This is not an uncomfortable reality that we can leave behind in the Old Testament. In fact, every one of us who are baptized are similarly named by God under God’s judgement. That is, every one of us who is baptized takes on the name of Christ, the one who was rejected by God and re-named “Not-My-People.” And in baptism, we are given this name of Christ. We like to push the positive side of this naming, that it signals a new identity, a new chance, a new life. But let us not forget that to be named a Christian in baptism is also to participate in Christ’s death, to carry the cross.

If you are really named “Christ” as a baptized one, are you ready to truly name how great is the depth of your sin? Are you ready to truly name how great is the depth of God’s just wrath? Are you ready to change your mode of operation from making a name for yourself to ascribing glory to the name of Another?

Steven Rodriguez is a minister of the Reformed Church in America, serving as the pastor of Lakeview Community Church (RCA) in Greece, New York. You can follow him on Twitter @smarcorodriguez.

Photo by Mardetanha – Own work, CC BY-SA 3.0,

Steven Rodriguez

Steven Rodriguez pastors Lakeview Community Church in Greece, New York. You can follow him on Twitter @smarcorodriguez.


  • Thought-provoking. Thanks for this.

  • Ted Pawlicki says:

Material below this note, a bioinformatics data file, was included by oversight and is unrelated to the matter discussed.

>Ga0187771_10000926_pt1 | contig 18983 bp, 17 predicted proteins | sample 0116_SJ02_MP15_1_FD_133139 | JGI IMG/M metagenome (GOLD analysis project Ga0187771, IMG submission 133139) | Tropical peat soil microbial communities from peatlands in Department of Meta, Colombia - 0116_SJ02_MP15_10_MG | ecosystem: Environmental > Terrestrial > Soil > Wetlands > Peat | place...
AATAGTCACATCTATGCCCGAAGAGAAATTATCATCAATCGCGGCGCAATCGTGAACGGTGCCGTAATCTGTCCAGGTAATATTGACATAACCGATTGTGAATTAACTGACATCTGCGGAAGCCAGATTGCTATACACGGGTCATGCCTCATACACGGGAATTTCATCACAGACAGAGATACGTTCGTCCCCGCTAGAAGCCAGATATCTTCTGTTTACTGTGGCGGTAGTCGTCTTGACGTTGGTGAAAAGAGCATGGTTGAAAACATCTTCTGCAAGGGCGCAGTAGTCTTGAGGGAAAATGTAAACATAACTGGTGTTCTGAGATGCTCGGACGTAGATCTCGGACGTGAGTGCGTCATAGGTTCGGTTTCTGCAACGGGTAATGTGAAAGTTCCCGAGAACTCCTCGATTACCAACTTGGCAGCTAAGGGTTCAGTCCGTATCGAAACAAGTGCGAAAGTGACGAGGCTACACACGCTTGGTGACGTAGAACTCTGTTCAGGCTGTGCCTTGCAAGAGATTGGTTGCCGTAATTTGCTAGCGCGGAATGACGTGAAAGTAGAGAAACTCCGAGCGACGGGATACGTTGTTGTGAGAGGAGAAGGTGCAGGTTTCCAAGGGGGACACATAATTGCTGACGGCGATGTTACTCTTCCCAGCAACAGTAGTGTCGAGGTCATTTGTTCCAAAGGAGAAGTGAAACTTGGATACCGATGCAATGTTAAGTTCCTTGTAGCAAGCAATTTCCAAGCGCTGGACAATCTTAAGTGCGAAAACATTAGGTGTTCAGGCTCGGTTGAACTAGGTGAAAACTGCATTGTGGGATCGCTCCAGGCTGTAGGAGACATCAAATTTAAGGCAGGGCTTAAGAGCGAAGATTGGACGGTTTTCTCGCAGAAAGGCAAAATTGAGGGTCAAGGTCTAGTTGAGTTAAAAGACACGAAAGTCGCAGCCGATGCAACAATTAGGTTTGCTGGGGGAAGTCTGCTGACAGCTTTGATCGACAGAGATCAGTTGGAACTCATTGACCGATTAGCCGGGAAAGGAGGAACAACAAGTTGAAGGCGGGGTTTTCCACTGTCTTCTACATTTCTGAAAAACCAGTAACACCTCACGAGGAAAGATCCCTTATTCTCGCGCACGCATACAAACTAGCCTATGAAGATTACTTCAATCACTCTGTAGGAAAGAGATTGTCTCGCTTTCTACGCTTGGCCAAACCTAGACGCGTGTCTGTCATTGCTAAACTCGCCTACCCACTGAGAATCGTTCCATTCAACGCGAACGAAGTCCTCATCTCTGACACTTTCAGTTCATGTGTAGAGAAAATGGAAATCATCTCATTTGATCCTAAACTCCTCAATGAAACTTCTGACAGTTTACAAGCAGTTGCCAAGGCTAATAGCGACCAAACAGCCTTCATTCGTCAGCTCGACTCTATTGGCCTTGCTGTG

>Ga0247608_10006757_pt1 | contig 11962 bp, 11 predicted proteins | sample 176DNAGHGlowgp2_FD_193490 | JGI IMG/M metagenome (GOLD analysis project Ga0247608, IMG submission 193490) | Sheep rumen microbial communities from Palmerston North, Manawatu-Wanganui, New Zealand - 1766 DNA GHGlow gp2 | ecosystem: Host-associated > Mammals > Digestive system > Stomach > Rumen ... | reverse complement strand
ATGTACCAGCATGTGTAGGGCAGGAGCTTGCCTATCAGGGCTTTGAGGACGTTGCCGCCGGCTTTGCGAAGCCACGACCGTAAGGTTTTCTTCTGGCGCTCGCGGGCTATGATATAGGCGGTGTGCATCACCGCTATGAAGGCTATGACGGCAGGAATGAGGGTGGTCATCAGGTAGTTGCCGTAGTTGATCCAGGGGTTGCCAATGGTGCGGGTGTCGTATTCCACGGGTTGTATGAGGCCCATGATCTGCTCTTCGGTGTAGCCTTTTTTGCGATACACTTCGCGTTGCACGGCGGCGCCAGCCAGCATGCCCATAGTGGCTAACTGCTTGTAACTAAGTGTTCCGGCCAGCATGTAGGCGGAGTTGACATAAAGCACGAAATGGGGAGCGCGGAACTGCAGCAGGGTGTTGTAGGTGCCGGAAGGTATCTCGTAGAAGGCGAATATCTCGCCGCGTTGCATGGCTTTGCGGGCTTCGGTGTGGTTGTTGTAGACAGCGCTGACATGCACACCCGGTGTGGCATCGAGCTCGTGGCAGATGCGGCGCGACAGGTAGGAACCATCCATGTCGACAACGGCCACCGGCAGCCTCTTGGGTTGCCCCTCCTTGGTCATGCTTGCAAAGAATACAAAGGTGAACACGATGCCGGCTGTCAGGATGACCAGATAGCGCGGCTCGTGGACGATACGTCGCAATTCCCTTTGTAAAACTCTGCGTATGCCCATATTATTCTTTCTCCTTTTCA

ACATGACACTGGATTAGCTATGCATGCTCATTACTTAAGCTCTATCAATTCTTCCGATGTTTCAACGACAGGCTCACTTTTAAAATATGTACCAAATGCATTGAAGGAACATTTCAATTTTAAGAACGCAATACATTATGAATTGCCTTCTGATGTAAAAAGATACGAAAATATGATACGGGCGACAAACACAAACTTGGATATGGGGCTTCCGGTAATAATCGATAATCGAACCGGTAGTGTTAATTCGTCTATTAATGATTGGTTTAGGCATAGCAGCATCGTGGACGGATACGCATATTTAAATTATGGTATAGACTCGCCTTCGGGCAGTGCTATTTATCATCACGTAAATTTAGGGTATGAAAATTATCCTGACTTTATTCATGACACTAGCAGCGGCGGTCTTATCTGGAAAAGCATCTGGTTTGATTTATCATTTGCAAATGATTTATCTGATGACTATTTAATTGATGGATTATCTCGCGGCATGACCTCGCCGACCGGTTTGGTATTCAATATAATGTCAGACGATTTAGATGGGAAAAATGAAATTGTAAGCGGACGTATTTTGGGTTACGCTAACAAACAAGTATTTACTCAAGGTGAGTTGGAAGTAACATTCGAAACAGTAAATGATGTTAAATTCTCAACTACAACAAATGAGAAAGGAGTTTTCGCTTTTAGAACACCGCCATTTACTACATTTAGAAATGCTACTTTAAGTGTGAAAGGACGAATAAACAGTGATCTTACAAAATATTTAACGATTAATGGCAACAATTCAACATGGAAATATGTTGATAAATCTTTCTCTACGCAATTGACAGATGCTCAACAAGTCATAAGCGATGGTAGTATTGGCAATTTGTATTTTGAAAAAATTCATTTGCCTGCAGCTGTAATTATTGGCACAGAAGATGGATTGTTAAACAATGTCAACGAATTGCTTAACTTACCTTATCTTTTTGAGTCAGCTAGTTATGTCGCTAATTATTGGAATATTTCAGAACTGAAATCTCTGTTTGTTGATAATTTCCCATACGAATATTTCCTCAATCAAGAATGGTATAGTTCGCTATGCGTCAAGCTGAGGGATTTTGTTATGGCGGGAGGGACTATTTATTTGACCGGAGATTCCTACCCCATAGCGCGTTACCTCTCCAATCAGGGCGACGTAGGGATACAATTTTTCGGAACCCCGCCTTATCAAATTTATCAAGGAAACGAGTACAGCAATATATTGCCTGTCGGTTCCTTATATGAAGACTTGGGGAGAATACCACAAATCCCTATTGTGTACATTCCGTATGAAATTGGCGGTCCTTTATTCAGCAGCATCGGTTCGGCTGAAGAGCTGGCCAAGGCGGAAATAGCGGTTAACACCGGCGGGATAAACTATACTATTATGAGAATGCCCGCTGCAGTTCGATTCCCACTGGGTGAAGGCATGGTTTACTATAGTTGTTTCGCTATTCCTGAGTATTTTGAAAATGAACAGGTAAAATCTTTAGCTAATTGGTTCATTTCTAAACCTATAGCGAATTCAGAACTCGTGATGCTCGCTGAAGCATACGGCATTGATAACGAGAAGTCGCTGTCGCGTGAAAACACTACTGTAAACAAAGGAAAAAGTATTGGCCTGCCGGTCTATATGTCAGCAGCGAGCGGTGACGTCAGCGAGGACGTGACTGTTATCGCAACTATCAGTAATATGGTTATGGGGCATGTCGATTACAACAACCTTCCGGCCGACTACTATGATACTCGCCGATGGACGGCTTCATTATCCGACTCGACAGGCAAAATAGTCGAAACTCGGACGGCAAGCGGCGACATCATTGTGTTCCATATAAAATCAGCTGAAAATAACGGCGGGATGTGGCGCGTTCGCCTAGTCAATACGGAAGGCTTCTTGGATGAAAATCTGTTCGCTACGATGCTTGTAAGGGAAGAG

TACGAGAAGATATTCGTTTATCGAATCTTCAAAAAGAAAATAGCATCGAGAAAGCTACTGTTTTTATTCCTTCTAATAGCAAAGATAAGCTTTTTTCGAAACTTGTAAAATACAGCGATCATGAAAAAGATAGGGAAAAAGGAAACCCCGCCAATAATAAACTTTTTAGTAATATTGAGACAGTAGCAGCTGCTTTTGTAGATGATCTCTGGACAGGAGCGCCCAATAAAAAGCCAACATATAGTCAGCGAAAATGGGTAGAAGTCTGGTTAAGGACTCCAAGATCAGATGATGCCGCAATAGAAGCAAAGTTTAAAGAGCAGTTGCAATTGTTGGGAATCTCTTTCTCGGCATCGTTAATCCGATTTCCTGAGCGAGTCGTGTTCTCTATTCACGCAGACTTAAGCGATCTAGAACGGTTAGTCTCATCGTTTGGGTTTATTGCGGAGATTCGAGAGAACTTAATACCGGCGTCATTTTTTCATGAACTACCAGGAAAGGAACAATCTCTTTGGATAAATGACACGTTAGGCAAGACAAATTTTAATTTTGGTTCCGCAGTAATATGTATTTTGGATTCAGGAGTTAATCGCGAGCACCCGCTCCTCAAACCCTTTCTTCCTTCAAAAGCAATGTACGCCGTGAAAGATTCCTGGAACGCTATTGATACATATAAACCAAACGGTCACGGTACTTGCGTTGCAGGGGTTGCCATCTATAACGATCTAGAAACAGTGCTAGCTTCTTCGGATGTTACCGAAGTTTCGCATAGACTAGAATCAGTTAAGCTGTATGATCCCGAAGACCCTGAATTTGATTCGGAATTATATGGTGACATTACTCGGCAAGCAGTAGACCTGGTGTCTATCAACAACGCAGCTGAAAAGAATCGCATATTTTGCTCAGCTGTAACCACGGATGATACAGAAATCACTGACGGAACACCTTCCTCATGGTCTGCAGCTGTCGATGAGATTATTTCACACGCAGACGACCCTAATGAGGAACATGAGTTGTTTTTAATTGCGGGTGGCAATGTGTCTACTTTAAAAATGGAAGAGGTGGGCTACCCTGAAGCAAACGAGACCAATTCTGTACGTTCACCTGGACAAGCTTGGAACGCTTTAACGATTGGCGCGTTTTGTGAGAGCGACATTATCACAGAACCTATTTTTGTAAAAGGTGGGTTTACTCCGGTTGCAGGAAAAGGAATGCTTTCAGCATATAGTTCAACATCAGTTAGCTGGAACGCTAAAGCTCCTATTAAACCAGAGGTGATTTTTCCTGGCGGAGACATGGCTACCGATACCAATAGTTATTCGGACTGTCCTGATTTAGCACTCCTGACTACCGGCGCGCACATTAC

Making a name for one’s self seems a euphemism for defining one’s own identity. In some psychological theories self-definition is considered a fundamental component of wholeness and maturity. How much power we have to self define is an interesting question, but one that might not matter in the end. The reason it might not matter is because we can look at authenticity either positively or negatively. From a positive (modern) perspective you can take the approach that you can in fact do whatever you set your mind to. In the same way that one can be healthier with proper diet and exercise one can work to improve one’s personality and social relationships and thereby distinguishing (making a name/identity for) one’s self in society. However, even if someone takes a negative analysis (as all good Calvinists do) and assumes that God has sovereignly defined everyone’s personality and we all have to play the cards as dealt, then one still has a task to do. The goal then becomes the removal of the sinful false masks of personality that we all wear to uncover the authentic ‘you’ (the ‘real you’) that God intended and desires you to be. We all wear false masks. Some are of our own choosing and making. Some are placed upon us by the expectations of others and society. As a rationalist I take the view that both removal of the sinful negatives and the development of the righteous positives are of equal importance in discovering and developing who I really am – who God intended me to become.